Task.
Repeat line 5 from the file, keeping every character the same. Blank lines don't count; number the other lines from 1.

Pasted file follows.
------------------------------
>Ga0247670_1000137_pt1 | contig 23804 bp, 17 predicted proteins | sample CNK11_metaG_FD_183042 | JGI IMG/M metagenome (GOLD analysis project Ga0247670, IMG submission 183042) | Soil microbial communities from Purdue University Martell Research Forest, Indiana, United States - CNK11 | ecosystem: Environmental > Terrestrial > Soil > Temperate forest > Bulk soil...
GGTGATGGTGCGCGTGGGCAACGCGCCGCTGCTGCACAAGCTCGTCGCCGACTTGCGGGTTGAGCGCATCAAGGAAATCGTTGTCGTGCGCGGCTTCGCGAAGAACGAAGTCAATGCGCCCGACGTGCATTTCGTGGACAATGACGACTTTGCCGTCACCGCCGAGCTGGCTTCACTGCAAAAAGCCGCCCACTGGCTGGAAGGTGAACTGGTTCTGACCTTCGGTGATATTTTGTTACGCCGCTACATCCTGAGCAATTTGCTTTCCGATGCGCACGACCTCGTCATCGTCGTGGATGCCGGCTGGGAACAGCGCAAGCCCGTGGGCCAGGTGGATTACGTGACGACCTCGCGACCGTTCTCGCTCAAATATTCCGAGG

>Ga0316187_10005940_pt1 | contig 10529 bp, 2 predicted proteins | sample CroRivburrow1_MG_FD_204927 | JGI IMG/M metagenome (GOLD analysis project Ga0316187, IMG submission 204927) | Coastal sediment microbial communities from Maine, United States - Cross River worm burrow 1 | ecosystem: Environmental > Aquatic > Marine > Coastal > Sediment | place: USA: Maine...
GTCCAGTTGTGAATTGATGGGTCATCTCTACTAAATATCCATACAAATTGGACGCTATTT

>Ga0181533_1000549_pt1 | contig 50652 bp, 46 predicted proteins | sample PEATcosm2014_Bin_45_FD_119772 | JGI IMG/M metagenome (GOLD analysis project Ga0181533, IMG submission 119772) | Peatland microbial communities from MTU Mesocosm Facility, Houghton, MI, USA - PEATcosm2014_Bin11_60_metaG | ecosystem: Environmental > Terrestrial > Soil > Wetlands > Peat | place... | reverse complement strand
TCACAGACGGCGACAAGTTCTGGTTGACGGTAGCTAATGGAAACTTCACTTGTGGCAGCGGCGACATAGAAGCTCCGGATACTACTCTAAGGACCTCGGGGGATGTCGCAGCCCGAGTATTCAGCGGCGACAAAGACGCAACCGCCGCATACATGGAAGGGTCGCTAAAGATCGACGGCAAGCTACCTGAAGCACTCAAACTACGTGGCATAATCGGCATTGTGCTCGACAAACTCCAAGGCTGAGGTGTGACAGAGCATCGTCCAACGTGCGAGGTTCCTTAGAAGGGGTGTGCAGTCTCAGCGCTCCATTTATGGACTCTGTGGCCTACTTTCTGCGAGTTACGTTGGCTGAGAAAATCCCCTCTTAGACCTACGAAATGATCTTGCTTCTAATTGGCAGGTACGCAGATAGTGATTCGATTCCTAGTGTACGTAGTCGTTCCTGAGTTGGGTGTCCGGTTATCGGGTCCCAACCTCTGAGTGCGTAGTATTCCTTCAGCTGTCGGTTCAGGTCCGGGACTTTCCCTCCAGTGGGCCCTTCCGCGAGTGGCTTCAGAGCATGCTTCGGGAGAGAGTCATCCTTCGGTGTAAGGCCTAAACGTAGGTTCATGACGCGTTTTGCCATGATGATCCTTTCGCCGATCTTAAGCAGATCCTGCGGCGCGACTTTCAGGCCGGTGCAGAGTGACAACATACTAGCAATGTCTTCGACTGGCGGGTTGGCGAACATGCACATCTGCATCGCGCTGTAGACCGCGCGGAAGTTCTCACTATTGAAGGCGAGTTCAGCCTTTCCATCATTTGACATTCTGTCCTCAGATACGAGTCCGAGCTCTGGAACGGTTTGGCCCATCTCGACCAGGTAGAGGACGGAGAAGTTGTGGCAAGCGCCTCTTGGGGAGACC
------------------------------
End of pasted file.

>Ga0181533_1000549_pt1 | contig 50652 bp, 46 predicted proteins | sample PEATcosm2014_Bin_45_FD_119772 | JGI IMG/M metagenome (GOLD analysis project Ga0181533, IMG submission 119772) | Peatland microbial communities from MTU Mesocosm Facility, Houghton, MI, USA - PEATcosm2014_Bin11_60_metaG | ecosystem: Environmental > Terrestrial > Soil > Wetlands > Peat | place... | reverse complement strand